D.C. Council member Charles Allen (D-Ward 6), who previously chaired the police oversight committee and became a prime target of the police labor group, said accountability for crime can only be achieved when “there is a fair and trusted” judicial system.

Without it, the lawmaker said in an interview, it “undermines everything.”

To activists, city officials’ use of the word “accountability” is code for mass incarceration, harking back to the old-style, tough policing they are trying to change.

Authorities “can’t police your way out of crime. You can’t cage your way out of crime. And so if that’s what they feel … accountability is, D.C.’s in trouble,” said Nee Nee Taylor, co-conductor for Harriet’s Wildest Dreams, a Black-led mutual aid and community defense organization.

Bowser and others in her administration dispute that. In her inaugural address earlier this month, Bowser defined the term by saying, “We know, especially for our young people, that sometimes accountability is not punishment, it is a lifeline” to ensure people on the margins “get help and that they understand the consequences of their actions.”

As youth shootings soar, D.C. officials vow to bolster efforts

In an interview, Contee also denied accountability means locking people up. He said he uses the term in its broadest sense — holding the criminal justice system, including judges, prosecutors and those supervising offenders, to account. He also includes schools, social programs and any other entity that impacts or influences life choices.

“The police get held accountable for any and everything,” Contee said. “Where else does that happen?” He added, though, that he includes his own department in demanding accountability.

“All I’m saying is that it’s all of us,” he said.

Contee said he doesn’t believe residents are satisfied with the outcomes of criminal cases, and that it’s up to the community to decide what is acceptable. He questioned whether suspected offenders, particularly juveniles, are adequately supervised and given the help they need. Should an arrested youth, he asked, be released “back into a family where there’s no structure, where some of the things that exist in that environment perhaps contributed to this kid being in the street robbing people?”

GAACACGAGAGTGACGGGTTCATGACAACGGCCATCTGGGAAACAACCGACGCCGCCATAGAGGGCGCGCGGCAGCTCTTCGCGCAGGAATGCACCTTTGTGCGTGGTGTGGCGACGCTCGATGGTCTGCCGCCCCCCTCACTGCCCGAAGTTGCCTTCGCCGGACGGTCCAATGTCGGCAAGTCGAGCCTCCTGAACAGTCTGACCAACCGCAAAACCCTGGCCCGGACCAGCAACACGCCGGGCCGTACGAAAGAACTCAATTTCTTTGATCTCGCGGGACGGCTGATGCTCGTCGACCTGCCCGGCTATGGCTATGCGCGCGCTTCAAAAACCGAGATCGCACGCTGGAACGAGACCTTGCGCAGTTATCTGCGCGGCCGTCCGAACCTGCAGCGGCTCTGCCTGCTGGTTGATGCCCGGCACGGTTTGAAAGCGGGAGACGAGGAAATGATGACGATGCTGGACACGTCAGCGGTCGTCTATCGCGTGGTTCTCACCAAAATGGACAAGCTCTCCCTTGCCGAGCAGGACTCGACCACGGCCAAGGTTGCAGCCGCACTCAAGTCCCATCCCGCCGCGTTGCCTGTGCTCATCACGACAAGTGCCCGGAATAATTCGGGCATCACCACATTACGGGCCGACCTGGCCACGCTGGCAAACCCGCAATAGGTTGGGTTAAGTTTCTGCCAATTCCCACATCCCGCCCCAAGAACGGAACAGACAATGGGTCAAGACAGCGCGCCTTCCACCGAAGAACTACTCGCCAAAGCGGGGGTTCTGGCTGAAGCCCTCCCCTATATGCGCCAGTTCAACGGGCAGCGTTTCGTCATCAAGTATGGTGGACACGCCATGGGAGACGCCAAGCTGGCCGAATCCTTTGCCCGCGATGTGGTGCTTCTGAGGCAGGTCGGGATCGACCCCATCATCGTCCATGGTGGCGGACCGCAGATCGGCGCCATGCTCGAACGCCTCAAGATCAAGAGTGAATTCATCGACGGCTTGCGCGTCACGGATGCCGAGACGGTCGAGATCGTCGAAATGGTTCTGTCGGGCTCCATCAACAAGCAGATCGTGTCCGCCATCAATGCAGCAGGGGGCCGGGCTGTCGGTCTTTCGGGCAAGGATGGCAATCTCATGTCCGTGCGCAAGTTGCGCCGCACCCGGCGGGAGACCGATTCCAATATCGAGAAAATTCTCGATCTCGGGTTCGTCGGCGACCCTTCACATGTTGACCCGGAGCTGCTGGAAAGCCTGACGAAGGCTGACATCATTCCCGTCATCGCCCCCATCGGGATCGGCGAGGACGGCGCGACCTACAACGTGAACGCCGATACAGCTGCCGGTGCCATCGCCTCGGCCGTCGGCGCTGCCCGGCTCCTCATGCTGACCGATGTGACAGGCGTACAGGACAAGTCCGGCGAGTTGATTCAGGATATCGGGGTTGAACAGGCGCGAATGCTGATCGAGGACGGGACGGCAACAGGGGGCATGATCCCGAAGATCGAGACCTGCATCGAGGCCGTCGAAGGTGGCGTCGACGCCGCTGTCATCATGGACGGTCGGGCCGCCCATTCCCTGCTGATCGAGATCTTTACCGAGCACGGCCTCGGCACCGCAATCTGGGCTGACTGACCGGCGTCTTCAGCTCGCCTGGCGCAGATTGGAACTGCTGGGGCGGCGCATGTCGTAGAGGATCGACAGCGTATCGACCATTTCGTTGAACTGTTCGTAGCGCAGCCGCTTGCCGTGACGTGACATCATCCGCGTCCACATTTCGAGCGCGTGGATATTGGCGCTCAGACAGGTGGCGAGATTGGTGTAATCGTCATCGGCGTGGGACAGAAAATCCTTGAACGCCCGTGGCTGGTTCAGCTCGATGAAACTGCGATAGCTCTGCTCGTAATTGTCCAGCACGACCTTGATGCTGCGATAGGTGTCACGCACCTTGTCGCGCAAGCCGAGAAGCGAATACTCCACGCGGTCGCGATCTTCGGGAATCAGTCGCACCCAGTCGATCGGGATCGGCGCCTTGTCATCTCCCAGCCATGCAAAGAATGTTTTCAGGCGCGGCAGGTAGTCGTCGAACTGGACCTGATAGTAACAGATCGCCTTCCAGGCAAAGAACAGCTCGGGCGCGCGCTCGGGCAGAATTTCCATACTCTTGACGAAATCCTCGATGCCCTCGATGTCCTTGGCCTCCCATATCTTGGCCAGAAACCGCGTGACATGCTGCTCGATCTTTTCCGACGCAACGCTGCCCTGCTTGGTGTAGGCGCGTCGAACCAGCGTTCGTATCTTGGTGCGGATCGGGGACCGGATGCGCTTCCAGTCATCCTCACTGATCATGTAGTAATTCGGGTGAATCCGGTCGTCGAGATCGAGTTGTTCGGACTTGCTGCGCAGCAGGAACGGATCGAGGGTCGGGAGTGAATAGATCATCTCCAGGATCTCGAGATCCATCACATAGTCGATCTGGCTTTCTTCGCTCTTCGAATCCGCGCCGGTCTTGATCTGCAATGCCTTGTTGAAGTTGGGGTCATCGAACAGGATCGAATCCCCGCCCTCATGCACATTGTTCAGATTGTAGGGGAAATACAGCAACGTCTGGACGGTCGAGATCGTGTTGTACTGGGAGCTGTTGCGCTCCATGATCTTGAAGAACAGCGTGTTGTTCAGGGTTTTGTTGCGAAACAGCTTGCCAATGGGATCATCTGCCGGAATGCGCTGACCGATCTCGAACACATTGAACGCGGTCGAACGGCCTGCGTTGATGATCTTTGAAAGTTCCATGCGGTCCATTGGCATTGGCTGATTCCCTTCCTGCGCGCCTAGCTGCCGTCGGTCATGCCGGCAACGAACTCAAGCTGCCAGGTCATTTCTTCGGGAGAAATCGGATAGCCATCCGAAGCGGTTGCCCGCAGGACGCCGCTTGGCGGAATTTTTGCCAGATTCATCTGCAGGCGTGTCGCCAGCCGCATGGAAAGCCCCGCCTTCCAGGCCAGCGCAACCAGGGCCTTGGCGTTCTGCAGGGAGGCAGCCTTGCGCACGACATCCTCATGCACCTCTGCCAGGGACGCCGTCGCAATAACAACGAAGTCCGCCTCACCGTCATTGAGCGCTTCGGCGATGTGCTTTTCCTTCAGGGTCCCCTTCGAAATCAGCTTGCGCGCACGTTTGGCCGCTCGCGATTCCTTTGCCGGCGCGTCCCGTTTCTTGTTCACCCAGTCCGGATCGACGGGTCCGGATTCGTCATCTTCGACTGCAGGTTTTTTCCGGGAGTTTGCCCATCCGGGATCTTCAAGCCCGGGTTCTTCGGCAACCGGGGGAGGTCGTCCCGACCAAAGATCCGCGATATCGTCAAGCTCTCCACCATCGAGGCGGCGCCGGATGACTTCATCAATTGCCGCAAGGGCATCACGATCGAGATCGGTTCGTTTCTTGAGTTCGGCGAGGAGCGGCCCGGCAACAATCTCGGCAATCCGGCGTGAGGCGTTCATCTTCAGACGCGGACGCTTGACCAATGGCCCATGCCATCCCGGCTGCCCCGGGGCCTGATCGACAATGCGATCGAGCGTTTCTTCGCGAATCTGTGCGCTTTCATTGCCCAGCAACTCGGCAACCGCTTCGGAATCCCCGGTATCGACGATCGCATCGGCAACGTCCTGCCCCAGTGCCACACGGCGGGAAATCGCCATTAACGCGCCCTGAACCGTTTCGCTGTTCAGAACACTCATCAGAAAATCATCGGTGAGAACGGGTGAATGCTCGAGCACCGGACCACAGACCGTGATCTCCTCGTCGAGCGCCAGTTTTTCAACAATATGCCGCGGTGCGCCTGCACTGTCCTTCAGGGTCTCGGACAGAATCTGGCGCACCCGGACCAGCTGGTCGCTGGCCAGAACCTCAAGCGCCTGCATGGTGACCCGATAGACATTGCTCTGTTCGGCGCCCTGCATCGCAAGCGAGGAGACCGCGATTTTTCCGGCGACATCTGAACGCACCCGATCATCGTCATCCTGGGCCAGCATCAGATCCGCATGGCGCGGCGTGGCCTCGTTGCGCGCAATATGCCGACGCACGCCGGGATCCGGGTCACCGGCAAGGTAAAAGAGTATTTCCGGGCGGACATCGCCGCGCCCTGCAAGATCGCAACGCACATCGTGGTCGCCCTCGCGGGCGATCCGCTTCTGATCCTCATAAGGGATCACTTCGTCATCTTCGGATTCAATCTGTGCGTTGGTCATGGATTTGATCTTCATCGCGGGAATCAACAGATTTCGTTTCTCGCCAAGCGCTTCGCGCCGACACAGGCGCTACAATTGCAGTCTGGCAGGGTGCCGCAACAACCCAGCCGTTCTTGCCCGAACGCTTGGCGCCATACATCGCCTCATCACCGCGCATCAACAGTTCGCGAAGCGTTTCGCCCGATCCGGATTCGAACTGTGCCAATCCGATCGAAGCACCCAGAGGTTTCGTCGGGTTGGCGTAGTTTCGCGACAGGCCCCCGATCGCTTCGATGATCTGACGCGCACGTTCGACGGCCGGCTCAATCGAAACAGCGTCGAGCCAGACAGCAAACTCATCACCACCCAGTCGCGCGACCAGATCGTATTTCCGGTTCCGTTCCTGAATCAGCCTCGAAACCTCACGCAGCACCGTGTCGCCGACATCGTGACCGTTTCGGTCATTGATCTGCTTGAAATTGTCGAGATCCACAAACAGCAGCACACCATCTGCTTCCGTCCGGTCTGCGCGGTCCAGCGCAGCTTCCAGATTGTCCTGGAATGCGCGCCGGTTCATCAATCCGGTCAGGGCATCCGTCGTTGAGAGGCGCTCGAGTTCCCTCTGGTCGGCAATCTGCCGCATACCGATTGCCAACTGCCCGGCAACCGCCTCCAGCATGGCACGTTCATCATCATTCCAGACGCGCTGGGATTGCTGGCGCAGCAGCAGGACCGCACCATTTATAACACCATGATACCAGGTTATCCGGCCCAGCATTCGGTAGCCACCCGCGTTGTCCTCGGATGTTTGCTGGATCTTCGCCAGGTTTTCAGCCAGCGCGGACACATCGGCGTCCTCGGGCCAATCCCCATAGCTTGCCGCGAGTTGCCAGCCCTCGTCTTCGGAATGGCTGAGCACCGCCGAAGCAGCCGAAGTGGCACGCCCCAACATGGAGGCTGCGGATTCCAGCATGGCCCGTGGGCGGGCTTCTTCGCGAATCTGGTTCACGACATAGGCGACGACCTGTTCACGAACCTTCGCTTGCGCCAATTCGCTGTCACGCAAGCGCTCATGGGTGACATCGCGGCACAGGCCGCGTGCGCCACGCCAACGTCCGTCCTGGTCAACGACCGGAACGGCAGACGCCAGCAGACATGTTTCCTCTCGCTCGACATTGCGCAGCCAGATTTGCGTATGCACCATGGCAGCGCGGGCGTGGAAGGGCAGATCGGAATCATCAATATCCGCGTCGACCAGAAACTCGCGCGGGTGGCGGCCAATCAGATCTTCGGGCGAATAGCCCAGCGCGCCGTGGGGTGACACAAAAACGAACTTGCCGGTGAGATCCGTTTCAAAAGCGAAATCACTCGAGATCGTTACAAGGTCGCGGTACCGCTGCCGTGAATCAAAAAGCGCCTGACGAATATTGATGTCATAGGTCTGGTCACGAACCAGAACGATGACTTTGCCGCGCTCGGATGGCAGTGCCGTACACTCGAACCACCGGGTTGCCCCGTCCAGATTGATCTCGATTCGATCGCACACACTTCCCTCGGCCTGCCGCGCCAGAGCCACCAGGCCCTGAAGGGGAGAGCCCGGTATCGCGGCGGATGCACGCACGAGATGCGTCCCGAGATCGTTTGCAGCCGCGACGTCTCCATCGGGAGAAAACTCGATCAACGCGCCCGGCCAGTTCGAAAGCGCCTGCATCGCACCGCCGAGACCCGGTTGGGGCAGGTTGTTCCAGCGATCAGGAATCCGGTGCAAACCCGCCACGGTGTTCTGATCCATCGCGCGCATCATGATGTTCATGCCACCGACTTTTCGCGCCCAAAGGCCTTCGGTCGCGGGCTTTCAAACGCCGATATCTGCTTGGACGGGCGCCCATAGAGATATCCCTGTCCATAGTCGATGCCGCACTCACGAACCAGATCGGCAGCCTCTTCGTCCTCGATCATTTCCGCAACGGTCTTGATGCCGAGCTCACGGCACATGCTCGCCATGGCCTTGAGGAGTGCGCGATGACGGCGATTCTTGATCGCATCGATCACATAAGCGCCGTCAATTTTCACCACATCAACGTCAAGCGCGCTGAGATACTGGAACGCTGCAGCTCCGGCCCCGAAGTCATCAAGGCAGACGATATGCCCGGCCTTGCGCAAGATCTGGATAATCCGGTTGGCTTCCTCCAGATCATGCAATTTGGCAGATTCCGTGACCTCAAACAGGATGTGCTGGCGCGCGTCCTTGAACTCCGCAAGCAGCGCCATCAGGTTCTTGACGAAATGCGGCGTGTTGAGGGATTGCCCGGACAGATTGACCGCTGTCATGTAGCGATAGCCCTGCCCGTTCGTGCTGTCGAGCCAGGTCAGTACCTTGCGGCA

At a community walk earlier this month with Bowser and other officials in Southeast Washington’s Anacostia neighborhood, following a fatal shooting outside a restaurant, participants offered their own opinions on what accountability means:

Council member Trayon White Sr. (D), of Ward 8, where gun violence is prevalent, said, “Accountability is a universal principle. Everyone. Grandma. Auntie. Nephew. Teacher. Principal. Maintenance man. Post office worker. Bus driver. Council member. Mayor. We all have to be accountable. We have to listen and do everything in our power to address the needs despite the political differences.”

D.C. Director of Gun Violence Prevention Linda Harllee Harper said, “I think it’s to make sure we are all being good stewards of public values. … I think people feel like the pendulum has swung too far away from accountability.”

Ron Moten, Peaceoholics founder and activist, said, “A lot of people in our community were outraged by mass incarceration … but we weren’t fighting for people murdering people in our community to be let back out the day after they commit the crime without a strategy.”

Makhia McCollough, an 18-year-old who lives in Ward 8 and is enrolled in a mentorship program, said, “Accountability means to me when you need to take charge of your community and not just to yourself.”

The District’s newly elected attorney general, Brian Schwalb, whose office prosecutes juvenile offenders, said “real accountability results in people at the end of the day changing their behavior. Accountability for young people is oftentimes an appreciation they have done something they shouldn’t have done, and a commitment to not doing it again.”

At the shooting scene on Georgia Avenue on Jan. 3, Contee noted the incident occurred not only during rush hour, but near a police station. Police have not made an arrest.

“We have no idea why someone would do such a reckless act at 6 p.m. on Georgia Avenue,” Contee said. “But we aim to find out and hold those individuals accountable.”